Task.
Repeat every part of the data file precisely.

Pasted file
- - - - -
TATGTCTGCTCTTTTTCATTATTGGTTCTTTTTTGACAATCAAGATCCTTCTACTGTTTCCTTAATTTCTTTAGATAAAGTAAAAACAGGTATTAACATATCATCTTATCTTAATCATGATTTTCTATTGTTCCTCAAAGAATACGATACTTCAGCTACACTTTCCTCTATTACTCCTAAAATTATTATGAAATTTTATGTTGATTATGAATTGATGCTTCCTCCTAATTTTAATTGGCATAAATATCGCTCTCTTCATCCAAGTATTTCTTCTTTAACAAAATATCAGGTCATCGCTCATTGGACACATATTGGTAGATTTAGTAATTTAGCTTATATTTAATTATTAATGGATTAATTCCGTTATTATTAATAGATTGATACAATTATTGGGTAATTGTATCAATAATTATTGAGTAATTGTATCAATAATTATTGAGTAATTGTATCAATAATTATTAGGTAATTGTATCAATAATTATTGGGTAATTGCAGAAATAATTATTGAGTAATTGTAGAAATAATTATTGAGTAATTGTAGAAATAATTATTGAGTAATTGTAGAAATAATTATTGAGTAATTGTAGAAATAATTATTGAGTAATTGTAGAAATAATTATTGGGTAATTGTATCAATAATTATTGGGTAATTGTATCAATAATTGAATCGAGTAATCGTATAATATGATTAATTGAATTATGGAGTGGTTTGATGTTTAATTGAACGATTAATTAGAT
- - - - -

TATGTCTGCTCTTTTTCATTATTGGTTCTTTTTTGACAATCAAGATCCTTCTACTGTTTCCTTAATTTCTTTAGATAAAGTAAAAACAGGTATTAACATATCATCTTATCTTAATCATGATTTTCTATTGTTCCTCAAAGAATACGATACTTCAGCTACACTTTCCTCTATTACTCCTAAAATTATTATGAAATTTTATGTTGATTATGAATTGATGCTTCCTCCTAATTTTAATTGGCATAAATATCGCTCTCTTCATCCAAGTATTTCTTCTTTAACAAAATATCAGGTCATCGCTCATTGGACACATATTGGTAGATTTAGTAATTTAGCTTATATTTAATTATTAATGGATTAATTCCGTTATTATTAATAGATTGATACAATTATTGGGTAATTGTATCAATAATTATTGAGTAATTGTATCAATAATTATTGAGTAATTGTATCAATAATTATTAGGTAATTGTATCAATAATTATTGGGTAATTGCAGAAATAATTATTGAGTAATTGTAGAAATAATTATTGAGTAATTGTAGAAATAATTATTGAGTAATTGTAGAAATAATTATTGAGTAATTGTAGAAATAATTATTGAGTAATTGTAGAAATAATTATTGGGTAATTGTATCAATAATTATTGGGTAATTGTATCAATAATTGAATCGAGTAATCGTATAATATGATTAATTGAATTATGGAGTGGTTTGATGTTTAATTGAACGATTAATTAGAT